Belated Follow-up on the WCCUSD Campaign to Pressure the County Assessor

This en­try is part 2 of 3 in the se­ries “Kramer vs. Kramer” to “Kramer vs. Ramsey”

The Yet Another WCCUSD WTF (What the Funicular) Moment post was put up be­fore board meet­ing. The board did ac­tu­ally re­ceive a re­port and dis­cuss (ac­tu­ally mostly just Ramsey and some Kronenberg) how to strong-arm the County Assessor into be­ing less in­clined to main­tain lower as­sess­ments. Now I have the clip so you can lis­ten and be awed. Here is the clip on lo­cal TV where the County Assessor, Gus Kramer, ex­presses his side.

What is this all about? The best ex­pla­na­tion can be found in a re­cent SF Chronicle piece on the lat­est as­sess­ments. Basically, if the mar­ket value of your house is less than the Prop. 13-set as­sess­ment (based on the sale price), you can have the as­sessed value of your house set to the mar­ket value on a year-by-year ba­sis un­til it catches up with what the reg­u­lar Prop. 13-set as­sess­ment would be. The sys­tem is set up to pro­tect the tax­payer, not the gov­ern­ment. (The Board agenda did a very bad job of fram­ing the is­sue.)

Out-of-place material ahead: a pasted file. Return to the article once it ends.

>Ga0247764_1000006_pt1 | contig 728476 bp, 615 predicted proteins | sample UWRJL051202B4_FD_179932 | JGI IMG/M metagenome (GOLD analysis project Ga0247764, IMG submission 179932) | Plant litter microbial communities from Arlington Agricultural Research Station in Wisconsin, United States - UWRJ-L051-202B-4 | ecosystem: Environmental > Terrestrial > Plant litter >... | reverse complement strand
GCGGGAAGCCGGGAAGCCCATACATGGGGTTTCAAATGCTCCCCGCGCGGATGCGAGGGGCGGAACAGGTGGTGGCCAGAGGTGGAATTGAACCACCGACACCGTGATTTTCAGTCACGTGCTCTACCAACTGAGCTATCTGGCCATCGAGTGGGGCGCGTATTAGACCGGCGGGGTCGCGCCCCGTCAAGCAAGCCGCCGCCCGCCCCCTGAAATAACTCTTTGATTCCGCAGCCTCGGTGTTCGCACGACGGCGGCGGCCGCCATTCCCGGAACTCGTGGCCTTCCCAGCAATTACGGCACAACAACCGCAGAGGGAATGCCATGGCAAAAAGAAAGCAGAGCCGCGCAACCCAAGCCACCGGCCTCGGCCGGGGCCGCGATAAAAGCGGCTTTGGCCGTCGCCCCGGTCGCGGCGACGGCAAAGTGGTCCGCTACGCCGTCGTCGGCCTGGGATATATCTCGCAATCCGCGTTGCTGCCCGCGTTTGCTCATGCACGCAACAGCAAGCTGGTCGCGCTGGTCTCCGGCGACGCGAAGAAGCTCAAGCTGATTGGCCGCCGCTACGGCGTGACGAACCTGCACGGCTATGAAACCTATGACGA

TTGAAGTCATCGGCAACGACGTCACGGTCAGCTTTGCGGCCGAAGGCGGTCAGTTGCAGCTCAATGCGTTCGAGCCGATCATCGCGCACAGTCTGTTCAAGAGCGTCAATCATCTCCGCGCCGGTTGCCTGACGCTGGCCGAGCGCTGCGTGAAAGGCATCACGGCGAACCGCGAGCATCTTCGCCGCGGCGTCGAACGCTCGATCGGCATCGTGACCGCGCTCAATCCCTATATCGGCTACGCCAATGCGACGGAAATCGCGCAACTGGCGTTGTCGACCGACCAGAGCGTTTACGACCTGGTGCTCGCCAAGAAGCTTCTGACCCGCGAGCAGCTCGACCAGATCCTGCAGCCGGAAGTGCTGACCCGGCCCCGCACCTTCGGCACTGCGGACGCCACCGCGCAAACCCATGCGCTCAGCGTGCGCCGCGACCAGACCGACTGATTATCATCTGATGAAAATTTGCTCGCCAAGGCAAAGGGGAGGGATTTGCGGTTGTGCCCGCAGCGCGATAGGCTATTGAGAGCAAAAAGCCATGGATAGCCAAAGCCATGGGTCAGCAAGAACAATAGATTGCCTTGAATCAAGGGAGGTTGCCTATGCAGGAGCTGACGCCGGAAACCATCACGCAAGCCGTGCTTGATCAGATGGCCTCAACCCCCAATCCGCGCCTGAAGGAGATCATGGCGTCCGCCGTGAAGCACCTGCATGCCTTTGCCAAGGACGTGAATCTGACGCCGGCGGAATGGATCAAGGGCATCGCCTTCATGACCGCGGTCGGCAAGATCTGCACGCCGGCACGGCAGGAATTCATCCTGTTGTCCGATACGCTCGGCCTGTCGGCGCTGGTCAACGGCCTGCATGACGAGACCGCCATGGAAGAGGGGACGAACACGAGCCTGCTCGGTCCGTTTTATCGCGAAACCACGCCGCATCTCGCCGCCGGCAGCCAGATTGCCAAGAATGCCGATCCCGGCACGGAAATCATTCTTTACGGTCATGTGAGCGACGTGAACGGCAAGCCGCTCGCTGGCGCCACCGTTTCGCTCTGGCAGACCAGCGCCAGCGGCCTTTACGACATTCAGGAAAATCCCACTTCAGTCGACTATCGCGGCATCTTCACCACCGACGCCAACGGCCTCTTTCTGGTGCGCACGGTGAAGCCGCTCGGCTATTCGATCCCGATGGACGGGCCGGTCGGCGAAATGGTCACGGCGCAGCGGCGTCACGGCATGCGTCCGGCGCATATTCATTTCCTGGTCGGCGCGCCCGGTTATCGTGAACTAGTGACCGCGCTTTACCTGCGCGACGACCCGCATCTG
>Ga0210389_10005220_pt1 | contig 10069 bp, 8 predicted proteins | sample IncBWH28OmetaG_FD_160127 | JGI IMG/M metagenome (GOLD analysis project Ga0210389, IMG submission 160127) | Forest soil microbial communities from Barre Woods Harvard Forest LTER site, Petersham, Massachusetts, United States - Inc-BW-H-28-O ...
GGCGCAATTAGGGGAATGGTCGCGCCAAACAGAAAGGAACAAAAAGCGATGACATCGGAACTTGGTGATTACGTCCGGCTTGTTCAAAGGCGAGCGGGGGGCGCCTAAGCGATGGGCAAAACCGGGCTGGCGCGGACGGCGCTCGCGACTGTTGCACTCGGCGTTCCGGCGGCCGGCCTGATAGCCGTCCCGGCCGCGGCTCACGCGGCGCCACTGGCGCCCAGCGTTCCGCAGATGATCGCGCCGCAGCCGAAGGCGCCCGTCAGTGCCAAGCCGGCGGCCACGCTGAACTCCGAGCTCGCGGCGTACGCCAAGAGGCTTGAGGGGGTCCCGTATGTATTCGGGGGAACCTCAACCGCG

What Mr. Ramsey seemed to be de­mand­ing was that Mr. Kramer in­crease the mar­ket val­u­a­tions for such homes across the board to be more “re­al­is­tic,” so they would be higher. It was never stated how much he thought this would raise in ad­di­tional taxes.

Mr. Kramer begged off ap­pear­ing be­fore Mr. Ramsey on Mr. Ramsey’s cho­sen ground, a School Board meet­ing, say­ing every­one should wait till the lat­est as­sess­ments were re­leased to dis­cuss things. These have been re­leased. Primarily be­cause of the Chevron fire and the de­cline in its as­sess­ment, the WCCUSD as­sess­ment will de­cline 5.9%.

So, what was the point of this? It seems odd that Ramsey would be fo­cus­ing on squeez­ing small home­own­ers with no clear tar­get for in­creased col­lec­tion. It’s not odd if you just look at this as a mere ges­ture. The tax rates were go­ing to go up any­way, be­cause a com­pletely new bond au­tho­riza­tion was passed in 2012. The whole saga of the drop in as­sessed val­u­a­tion lead­ing to higher taxes was just a dif­fer­ent story line to dis­tract at­ten­tion from the fact that a whole new bond au­tho­riza­tion was com­ing to roost.